Inexactitude is the best friend (forever) of lousy ideas. This week, The Wall Street Journal ran an article about a young woman who was diagnosed with autism at 21. The article said: “Autism spectrum disorder has always been difficult to diagnose.”
No, it has always not. One more time, let’s recall that when Leo Kanner first described it, in 11 children, in 1943, he called autism “markedly and uniquely different from anything reported so far.” The idea that “the experts” have gotten so much savvier about spotting it is part of the “better diagnosing” canard that has kept alive the idea that autism hasn’t really exploded in the past quarter century. Of course, it really has.
That’s not to say that someone at the margins of the diagnostic criteria won’t be overlooked. This woman appears to fit the diagnosis formerly known as Asperger’s, and is possibly a savant. She was discussing the life cycle of insects with her parents at age 2 – no language delay, a criteria of full-blown autism, there!
But what really got my attention was the comment in the article that “people with autism generally have difficulties relating to others, but many are happily married with children.”
Really? Many adults with autism are happily married with children? That would be wonderful, but I’m skeptical under any reasonable definition of the word – a large number, a good proportion, of those with autism are happily married with children, the Journal is telling us.
First of all, there are not many adults with autism under any definition of the word! If there were, we would not be hearing about the disaster in the making of children born during the “autism boom” starting in 1988 now aging into the adult world and workplace. The moment when the school bus stops coming would not be the financial and social crisis it is if there were many adults with autism. We’d have the hang of this.
Let’s see, if we applied today’s rate of 1 in 68 children diagnosed with autism to the population as a whole, there would be 4 to 5 million adults with adults, right? One in 100 would be 3.2 million people in a population of 320 million, and 1 in 68 would put it over 4.
Given that, if “many” of those millions of autistic adults were coupled and raising families, there would be tens or presumably hundreds of thousands of them. You’d know them and I’d know them. (I do know a few such people, and I admire them greatly, but that is not the issue.) I would assume there would be support, social, and legal-advice groups for Autistic Parents United, or similar organizations. Our once-over-lightly mainstream media would have a field day with mother’s and father’s day featurettes on how parents who miss social clues themselves are nonetheless helping their teenagers cope with adolescence.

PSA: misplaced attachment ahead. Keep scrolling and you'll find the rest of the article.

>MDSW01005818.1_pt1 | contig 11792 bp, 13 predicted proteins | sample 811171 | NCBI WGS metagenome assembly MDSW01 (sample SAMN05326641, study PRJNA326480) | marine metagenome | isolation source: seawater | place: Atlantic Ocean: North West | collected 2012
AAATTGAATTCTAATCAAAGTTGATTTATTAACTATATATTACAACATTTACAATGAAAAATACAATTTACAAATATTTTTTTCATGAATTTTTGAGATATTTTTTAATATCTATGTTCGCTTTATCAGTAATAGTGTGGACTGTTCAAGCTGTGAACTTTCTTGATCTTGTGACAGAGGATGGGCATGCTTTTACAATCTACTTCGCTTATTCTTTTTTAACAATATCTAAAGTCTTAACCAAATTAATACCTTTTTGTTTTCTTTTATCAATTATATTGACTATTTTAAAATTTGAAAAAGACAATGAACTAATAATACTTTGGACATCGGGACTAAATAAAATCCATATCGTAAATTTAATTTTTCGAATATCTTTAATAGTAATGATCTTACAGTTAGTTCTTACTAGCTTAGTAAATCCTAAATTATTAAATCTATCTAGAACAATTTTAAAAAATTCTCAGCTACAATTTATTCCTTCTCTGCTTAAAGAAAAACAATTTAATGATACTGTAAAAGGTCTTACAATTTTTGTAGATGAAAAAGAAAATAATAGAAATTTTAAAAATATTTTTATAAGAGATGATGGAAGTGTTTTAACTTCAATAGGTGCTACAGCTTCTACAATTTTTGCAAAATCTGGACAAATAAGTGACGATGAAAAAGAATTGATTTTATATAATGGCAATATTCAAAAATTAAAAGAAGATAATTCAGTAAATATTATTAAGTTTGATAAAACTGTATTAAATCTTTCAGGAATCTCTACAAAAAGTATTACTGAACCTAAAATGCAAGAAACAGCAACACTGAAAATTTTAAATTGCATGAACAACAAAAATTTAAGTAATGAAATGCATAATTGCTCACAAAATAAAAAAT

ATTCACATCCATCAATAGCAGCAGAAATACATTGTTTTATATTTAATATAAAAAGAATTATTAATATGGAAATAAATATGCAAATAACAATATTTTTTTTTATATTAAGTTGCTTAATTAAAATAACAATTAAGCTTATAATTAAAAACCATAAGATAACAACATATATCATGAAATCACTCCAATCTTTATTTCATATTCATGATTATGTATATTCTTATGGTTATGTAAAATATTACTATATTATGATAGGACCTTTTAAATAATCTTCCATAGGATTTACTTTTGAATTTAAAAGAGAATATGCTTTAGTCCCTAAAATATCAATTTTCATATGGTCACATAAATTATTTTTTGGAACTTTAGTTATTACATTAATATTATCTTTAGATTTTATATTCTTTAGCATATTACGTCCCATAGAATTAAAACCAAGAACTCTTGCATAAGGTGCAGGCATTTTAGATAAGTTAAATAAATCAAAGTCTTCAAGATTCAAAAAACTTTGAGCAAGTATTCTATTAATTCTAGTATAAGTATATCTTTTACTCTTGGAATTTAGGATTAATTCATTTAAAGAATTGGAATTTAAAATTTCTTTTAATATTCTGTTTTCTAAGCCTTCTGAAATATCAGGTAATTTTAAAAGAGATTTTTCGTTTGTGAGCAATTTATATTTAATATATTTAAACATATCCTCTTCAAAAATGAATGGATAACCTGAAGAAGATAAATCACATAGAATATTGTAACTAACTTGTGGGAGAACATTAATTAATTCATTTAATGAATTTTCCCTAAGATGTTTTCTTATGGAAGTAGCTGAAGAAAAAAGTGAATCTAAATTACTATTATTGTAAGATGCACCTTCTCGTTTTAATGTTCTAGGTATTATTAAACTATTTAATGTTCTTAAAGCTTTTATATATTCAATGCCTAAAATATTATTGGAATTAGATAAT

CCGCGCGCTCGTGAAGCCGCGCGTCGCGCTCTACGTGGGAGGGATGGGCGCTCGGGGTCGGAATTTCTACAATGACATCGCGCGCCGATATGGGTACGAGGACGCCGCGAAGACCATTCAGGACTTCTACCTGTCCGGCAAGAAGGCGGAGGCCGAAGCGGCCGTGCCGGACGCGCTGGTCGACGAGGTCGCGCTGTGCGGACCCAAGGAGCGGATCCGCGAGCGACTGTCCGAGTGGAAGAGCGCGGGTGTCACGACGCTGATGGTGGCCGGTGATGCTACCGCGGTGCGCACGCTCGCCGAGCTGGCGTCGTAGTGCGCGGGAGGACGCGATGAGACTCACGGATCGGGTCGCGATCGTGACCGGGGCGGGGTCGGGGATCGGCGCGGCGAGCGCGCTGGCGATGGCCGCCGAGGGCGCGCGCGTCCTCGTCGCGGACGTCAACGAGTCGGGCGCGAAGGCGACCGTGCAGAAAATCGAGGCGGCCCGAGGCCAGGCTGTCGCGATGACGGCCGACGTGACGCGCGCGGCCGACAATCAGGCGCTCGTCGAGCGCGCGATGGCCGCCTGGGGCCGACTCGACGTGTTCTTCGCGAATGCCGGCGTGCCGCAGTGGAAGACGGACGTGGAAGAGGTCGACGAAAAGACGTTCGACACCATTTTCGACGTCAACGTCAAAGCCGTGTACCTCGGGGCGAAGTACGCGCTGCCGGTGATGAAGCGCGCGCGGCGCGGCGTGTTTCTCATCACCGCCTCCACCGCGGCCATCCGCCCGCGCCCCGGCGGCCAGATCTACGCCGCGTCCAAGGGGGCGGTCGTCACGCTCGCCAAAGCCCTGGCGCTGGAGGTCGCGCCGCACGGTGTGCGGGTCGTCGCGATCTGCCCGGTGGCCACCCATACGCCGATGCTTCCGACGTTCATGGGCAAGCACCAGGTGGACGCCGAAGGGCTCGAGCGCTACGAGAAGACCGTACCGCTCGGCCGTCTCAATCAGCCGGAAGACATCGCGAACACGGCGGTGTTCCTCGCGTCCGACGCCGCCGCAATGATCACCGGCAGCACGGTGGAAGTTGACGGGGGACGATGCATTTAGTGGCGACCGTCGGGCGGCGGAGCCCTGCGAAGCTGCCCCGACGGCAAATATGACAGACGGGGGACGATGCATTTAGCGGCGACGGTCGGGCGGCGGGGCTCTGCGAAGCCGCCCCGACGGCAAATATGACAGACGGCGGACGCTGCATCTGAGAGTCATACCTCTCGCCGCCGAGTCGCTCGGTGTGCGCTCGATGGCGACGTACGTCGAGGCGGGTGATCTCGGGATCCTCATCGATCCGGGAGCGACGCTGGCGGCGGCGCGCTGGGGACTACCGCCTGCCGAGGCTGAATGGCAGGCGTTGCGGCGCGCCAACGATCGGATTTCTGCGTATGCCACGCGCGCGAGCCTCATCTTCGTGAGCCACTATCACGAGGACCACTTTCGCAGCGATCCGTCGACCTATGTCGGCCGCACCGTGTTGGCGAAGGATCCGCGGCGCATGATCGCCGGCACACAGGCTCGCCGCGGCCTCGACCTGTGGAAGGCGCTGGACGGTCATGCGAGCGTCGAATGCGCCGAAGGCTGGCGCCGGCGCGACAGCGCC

As it is, the only real role models for young autistic people are Sheldon and Amy on The Big Bang Theory, and their stumbles toward intimacy are being played for laughs, and syndication rights.
Of course, autistic adults raising families of their own is a consummation devoutly to be wished. Why are so many parents working so hard to recover their children if not in hopes of giving them the gift of independence, happiness, and love? And some kids do recover. Who can forget the video of Bernie Rimland calling recovered children up on stage at an ARI conference?
More recently, and personally, I know the family of a child named Quinn who is shown with severe autism as an infant in Eric Gladen’s marvelous film Trace Amounts. Now, after tireless work by his parents (to recover him from vaccine injury) and Quinn’s own indomitable spirit, he is a healthy happy boy with every hope of having the kind of life we wish for every child whatever their "diagnosis."
But like Quinn, most people with autism in this country are children. Most are far more severely injured than the 21-year-old the Journal profiled, and most, alas, are not going to recover to the point where they pick back up with their peers and exit high school with legitimate hopes for what Freud said were the two pillars of a happy life, work and love.
Tossing out the cheery term “many” in the context of happily married autistic adults with children, and suggesting things will be all rosy and typical for "many" of those to come, is just more denial. It glides right past the real trials faced by today’s autistic generation and their devastated parents. (And of course it ignores the issue of why there would be so few autistic adults, married or otherwise, and so many, many autistic children.)
That’s why I had kind of a bittersweet response to the story Anne Dachel sent around from Florida this week, about 500 children with autism who attended their own prom. Good for them, and their moment to shine.
But will “many” of them go on, as their typical prom peers will, to fall in love, to get married, to support themselves and to raise families? To borrow a famous diagnosis of another generation: Isn’t it pretty to think so?
Dan Olmsted is Editor of Age of Autism.